In fact, genkan is the name of the area where someone can leave their shoes when they first enter a Japanese dwelling. This rule is important enough in their society to enact in pretty much all public buildings, as well as private ones.
So…just how does not wearing shoes give you a longer lifespan!?
For one, not having the constant bother of shoes provides you the greatest comfort of all. Health wise, going barefoot or only wearing socks, prevents a number of common ailments such as bunions, athlete’s foot, corns, and poor arches.
Basically, Japanese encourage people to walk with a natural gait.
Your shoes have been in places too numerous to count, and have you ever considered what you’re bringing into your home?
Chemicals and microorganisms are present on the sole of every shoe, but leaving it all at the door can make a world of difference. Your shoes will last longer, you can leave your daily stresses outside, and your feet will thank you!
Secret #4: Japanese Sit Without Help!
The one thing you may notice about the Japanese is this: they don’t have chairs or couches to sit on.
In fact, they use straw mats (tatamis), square cushions (zabutons), or just carpeting to when they need a rest. They either take on a kneeling position or sit cross-legged on the floor, but they don’t get help.
Proper posture is necessary, so the Japanese can sit for hours keeping their backs straight and working their abdominal muscles in the process.
Native Japanese citizens already assume these positions the moment they’re old enough to do so and comprehend them.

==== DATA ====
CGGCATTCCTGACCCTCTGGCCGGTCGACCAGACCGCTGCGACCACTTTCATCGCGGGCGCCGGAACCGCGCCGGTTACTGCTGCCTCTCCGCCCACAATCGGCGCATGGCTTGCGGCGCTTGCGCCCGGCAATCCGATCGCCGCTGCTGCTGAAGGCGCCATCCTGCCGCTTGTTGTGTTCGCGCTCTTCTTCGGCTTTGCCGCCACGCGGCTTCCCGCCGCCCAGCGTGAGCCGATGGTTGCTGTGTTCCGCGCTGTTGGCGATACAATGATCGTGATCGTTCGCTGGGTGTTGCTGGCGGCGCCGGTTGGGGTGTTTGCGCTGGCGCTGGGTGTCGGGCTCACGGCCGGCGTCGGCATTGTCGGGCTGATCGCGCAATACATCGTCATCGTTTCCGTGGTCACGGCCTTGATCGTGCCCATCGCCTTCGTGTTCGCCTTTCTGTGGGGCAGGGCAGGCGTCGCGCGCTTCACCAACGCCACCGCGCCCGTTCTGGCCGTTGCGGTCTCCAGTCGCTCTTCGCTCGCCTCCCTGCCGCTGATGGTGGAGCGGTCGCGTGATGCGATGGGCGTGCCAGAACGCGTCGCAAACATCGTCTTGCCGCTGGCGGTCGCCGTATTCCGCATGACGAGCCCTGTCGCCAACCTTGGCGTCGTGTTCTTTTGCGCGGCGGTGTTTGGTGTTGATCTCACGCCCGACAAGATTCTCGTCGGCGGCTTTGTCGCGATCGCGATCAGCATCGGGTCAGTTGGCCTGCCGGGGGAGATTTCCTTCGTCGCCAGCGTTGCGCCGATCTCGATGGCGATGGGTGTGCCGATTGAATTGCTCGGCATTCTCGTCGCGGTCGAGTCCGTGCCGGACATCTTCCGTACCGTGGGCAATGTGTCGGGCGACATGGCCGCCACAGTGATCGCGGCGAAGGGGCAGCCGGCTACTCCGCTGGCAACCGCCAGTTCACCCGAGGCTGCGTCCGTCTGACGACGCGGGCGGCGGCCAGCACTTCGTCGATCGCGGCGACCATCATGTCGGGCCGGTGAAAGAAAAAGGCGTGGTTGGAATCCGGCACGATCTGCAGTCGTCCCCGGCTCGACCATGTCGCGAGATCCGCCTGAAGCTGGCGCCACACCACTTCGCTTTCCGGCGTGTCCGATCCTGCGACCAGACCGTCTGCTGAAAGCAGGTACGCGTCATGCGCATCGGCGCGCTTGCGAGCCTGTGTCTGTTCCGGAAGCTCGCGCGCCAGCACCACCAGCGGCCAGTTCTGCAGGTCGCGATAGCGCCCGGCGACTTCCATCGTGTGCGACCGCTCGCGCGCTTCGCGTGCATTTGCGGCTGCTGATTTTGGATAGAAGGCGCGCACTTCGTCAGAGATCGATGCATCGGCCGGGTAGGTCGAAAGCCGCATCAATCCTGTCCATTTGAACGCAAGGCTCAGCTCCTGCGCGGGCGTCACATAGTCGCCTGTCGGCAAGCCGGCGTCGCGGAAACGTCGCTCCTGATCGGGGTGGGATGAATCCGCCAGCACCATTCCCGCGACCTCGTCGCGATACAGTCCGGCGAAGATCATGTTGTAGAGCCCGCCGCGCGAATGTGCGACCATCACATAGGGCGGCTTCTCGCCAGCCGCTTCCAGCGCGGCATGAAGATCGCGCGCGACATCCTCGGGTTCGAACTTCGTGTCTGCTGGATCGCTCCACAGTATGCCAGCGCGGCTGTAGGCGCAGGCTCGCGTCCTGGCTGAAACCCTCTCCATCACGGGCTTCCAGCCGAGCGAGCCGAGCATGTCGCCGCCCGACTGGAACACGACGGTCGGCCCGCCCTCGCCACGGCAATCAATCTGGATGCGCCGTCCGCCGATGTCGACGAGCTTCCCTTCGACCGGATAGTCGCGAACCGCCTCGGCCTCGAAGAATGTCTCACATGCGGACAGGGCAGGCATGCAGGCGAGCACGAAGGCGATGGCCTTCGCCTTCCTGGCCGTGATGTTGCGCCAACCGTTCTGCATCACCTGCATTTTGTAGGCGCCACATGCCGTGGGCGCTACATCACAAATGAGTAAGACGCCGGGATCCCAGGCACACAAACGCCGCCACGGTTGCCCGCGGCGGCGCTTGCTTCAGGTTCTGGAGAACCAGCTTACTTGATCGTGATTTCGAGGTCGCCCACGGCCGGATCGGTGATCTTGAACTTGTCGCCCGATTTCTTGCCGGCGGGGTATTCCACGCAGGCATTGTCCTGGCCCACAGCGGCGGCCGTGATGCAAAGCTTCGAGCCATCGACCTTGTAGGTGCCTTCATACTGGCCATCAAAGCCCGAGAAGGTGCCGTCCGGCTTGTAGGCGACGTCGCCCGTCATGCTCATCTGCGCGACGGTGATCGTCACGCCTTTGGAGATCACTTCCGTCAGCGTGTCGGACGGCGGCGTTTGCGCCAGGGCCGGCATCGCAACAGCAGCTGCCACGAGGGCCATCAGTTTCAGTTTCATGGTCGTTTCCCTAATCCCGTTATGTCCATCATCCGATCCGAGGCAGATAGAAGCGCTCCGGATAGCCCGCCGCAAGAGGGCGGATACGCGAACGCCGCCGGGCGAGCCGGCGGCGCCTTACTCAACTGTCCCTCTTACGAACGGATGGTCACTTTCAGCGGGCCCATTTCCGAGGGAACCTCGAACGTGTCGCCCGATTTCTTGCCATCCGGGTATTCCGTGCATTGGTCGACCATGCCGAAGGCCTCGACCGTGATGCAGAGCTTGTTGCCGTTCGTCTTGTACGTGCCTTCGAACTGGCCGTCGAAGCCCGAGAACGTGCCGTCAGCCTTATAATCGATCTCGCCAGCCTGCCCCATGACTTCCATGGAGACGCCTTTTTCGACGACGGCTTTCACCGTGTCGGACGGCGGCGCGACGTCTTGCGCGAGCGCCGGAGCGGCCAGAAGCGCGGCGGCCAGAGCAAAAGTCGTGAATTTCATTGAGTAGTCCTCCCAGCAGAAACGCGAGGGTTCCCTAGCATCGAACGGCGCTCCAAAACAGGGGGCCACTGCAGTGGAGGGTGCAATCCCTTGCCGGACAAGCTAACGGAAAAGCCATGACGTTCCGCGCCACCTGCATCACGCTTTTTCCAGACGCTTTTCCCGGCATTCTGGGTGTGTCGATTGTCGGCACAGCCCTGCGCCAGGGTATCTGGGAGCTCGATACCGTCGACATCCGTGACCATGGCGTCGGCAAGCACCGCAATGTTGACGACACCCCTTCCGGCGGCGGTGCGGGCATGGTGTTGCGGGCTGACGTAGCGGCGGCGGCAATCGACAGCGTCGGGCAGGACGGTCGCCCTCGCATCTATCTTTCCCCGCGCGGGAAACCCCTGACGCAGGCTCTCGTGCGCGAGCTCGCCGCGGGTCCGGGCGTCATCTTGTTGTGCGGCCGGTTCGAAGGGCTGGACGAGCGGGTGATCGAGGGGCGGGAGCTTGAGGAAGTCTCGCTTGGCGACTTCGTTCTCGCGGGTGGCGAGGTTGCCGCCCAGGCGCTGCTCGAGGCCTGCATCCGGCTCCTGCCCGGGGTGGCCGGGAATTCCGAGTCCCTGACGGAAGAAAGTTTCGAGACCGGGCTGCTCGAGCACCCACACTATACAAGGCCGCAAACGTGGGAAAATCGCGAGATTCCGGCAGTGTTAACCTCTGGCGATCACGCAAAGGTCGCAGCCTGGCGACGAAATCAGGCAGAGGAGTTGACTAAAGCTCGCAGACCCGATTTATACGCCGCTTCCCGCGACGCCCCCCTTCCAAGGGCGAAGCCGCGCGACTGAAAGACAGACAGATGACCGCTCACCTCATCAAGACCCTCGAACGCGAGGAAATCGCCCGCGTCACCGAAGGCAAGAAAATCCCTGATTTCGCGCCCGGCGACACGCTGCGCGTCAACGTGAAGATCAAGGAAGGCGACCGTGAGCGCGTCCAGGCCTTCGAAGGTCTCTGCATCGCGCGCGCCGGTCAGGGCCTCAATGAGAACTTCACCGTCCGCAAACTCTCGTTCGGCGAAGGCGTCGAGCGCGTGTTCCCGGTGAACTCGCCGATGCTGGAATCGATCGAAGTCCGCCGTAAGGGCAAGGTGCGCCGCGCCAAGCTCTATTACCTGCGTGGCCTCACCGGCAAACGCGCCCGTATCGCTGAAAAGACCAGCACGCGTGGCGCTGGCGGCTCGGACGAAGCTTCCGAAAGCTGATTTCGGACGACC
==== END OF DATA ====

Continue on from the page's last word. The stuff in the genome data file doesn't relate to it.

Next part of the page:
This practice prevents the reliance on chairs so prevalent in other societies. When you’re leaning against a chair’s back, your core muscles become relaxed. Then, the spine is forced to bear the brunt of your weight.
Sitting naturally works out your muscles and keeps your discs aligned properly.
Secret #5: Bowel Movements Aren’t Taboo
Western cultures fall into two categories when it comes to talking about bowel movements:
- They either find it funny
- It becomes a taboo subject
The Japanese on the other hand, even have a daily verb/noun for bowel movement referred to as unko.
Anyone that goes two or three days without a bowel movement quickly makes the necessary dietary changes to realign with their natural colon cleansing methods.
This eliminates waste build-up that can release toxins back into your body.
Secret #6: Deep Attachement With Nature
When you think of Japan, you might envision a futuristic country with mega-robots.
Sure, they’re quite a bit more advanced technologically than any other country, but they also know how to find the right balance between nature and modern society. When strolling through the cities, it’s easy to see the Japanese love of nature in all of their architecture, most specifically the Shinto shrines adorned with natural flora.
You don’t need a medical journal to explain to you that nature can soothe your psyche.
A walk by the riverbank or sitting on the park bench can give you the escape you need from everyday hectic life. The Japanese show their love for Mother Nature by infusing their homes with potted plants and herbs.
Most people don’t have large gardens or land, but they still make the most of what they have.
Well, there you have it!
The Japanese do know something we don’t: how to live life to the fullest with what they have. They don’t depend on technology and science to do everything for them—they take matters into their own hands.
Living longer and looking youthful all comes down to your way of life, and that can’t be changed with some magic pill or cream!